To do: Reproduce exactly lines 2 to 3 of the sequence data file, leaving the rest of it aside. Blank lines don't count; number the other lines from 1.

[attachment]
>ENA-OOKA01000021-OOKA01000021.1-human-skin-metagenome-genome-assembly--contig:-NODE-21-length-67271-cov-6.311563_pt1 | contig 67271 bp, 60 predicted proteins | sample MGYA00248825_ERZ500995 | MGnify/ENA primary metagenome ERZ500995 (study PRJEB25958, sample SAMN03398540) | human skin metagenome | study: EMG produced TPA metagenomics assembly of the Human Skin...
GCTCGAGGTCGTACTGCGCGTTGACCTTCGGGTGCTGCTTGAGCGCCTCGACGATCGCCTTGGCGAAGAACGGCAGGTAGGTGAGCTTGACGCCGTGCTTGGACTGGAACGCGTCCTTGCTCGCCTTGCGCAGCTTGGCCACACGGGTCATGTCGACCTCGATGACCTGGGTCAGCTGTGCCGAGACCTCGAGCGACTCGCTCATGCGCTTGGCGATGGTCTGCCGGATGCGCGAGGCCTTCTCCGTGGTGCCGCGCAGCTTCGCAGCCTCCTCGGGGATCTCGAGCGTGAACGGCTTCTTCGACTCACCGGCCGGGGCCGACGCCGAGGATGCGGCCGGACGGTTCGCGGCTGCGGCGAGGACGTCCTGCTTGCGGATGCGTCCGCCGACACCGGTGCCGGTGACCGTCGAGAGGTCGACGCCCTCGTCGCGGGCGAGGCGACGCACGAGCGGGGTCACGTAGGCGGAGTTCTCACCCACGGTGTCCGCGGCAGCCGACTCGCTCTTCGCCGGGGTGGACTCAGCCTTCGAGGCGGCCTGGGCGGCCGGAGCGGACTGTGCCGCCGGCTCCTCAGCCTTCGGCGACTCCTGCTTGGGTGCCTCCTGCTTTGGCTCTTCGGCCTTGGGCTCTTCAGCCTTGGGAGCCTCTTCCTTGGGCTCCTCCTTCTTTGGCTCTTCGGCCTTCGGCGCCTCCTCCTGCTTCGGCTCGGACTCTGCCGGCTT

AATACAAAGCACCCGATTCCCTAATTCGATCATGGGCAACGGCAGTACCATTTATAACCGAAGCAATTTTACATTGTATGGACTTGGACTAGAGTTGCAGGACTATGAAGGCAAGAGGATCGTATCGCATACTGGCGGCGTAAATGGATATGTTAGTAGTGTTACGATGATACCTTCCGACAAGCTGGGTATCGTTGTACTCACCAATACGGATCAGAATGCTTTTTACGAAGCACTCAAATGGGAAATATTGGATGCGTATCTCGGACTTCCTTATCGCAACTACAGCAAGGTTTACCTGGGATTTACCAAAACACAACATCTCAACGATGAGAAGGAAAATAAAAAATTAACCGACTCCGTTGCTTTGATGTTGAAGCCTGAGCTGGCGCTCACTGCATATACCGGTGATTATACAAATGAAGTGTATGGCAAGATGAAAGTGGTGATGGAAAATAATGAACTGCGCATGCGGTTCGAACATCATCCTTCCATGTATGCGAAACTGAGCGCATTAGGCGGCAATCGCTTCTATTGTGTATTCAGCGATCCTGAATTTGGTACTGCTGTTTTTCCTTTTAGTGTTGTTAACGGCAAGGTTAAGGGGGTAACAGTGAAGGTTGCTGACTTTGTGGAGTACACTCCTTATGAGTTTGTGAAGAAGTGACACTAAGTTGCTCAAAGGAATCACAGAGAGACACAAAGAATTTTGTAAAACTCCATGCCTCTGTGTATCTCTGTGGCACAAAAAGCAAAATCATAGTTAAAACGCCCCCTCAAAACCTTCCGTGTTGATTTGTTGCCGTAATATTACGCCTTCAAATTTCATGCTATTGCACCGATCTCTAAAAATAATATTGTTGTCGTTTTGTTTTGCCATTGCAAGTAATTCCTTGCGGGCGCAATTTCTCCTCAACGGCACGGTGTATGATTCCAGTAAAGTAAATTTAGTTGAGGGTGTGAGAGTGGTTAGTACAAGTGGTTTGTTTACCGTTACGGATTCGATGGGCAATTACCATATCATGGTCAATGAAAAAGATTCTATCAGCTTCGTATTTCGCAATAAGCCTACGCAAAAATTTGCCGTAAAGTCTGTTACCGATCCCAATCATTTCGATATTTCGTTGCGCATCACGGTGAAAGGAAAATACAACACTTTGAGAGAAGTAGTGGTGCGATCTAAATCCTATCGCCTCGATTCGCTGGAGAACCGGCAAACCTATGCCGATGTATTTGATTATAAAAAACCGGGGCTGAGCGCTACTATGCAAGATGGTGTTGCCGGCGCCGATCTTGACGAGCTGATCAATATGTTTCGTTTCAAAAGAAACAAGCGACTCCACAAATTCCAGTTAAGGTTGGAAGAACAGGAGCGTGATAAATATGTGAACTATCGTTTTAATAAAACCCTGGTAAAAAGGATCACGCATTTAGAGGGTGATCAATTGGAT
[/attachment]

GCTCGAGGTCGTACTGCGCGTTGACCTTCGGGTGCTGCTTGAGCGCCTCGACGATCGCCTTGGCGAAGAACGGCAGGTAGGTGAGCTTGACGCCGTGCTTGGACTGGAACGCGTCCTTGCTCGCCTTGCGCAGCTTGGCCACACGGGTCATGTCGACCTCGATGACCTGGGTCAGCTGTGCCGAGACCTCGAGCGACTCGCTCATGCGCTTGGCGATGGTCTGCCGGATGCGCGAGGCCTTCTCCGTGGTGCCGCGCAGCTTCGCAGCCTCCTCGGGGATCTCGAGCGTGAACGGCTTCTTCGACTCACCGGCCGGGGCCGACGCCGAGGATGCGGCCGGACGGTTCGCGGCTGCGGCGAGGACGTCCTGCTTGCGGATGCGTCCGCCGACACCGGTGCCGGTGACCGTCGAGAGGTCGACGCCCTCGTCGCGGGCGAGGCGACGCACGAGCGGGGTCACGTAGGCGGAGTTCTCACCCACGGTGTCCGCGGCAGCCGACTCGCTCTTCGCCGGGGTGGACTCAGCCTTCGAGGCGGCCTGGGCGGCCGGAGCGGACTGTGCCGCCGGCTCCTCAGCCTTCGGCGACTCCTGCTTGGGTGCCTCCTGCTTTGGCTCTTCGGCCTTGGGCTCTTCAGCCTTGGGAGCCTCTTCCTTGGGCTCCTCCTTCTTTGGCTCTTCGGCCTTCGGCGCCTCCTCCTGCTTCGGCTCGGACTCTGCCGGCTT

AATACAAAGCACCCGATTCCCTAATTCGATCATGGGCAACGGCAGTACCATTTATAACCGAAGCAATTTTACATTGTATGGACTTGGACTAGAGTTGCAGGACTATGAAGGCAAGAGGATCGTATCGCATACTGGCGGCGTAAATGGATATGTTAGTAGTGTTACGATGATACCTTCCGACAAGCTGGGTATCGTTGTACTCACCAATACGGATCAGAATGCTTTTTACGAAGCACTCAAATGGGAAATATTGGATGCGTATCTCGGACTTCCTTATCGCAACTACAGCAAGGTTTACCTGGGATTTACCAAAACACAACATCTCAACGATGAGAAGGAAAATAAAAAATTAACCGACTCCGTTGCTTTGATGTTGAAGCCTGAGCTGGCGCTCACTGCATATACCGGTGATTATACAAATGAAGTGTATGGCAAGATGAAAGTGGTGATGGAAAATAATGAACTGCGCATGCGGTTCGAACATCATCCTTCCATGTATGCGAAACTGAGCGCATTAGGCGGCAATCGCTTCTATTGTGTATTCAGCGATCCTGAATTTGGTACTGCTGTTTTTCCTTTTAGTGTTGTTAACGGCAAGGTTAAGGGGGTAACAGTGAAGGTTGCTGACTTTGTGGAGTACACTCCTTATGAGTTTGTGAAGAAGTGACACTAAGTTGCTCAAAGGAATCACAGAGAGACACAAAGAATTTTGTAAAACTCCATGCCTCTGTGTATCTCTGTGGCACAAAAAGCAAAATCATAGTTAAAACGCCCCCTCAAAACCTTCCGTGTTGATTTGTTGCCGTAATATTACGCCTTCAAATTTCATGCTATTGCACCGATCTCTAAAAATAATATTGTTGTCGTTTTGTTTTGCCATTGCAAGTAATTCCTTGCGGGCGCAATTTCTCCTCAACGGCACGGTGTATGATTCCAGTAAAGTAAATTTAGTTGAGGGTGTGAGAGTGGTTAGTACAAGTGGTTTGTTTACCGTTACGGATTCGATGGGCAATTACCATATCATGGTCAATGAAAAAGATTCTATCAGCTTCGTATTTCGCAATAAGCCTACGCAAAAATTTGCCGTAAAGTCTGTTACCGATCCCAATCATTTCGATATTTCGTTGCGCATCACGGTGAAAGGAAAATACAACACTTTGAGAGAAGTAGTGGTGCGATCTAAATCCTATCGCCTCGATTCGCTGGAGAACCGGCAAACCTATGCCGATGTATTTGATTATAAAAAACCGGGGCTGAGCGCTACTATGCAAGATGGTGTTGCCGGCGCCGATCTTGACGAGCTGATCAATATGTTTCGTTTCAAAAGAAACAAGCGACTCCACAAATTCCAGTTAAGGTTGGAAGAACAGGAGCGTGATAAATATGTGAACTATCGTTTTAATAAAACCCTGGTAAAAAGGATCACGCATTTAGAGGGTGATCAATTGGAT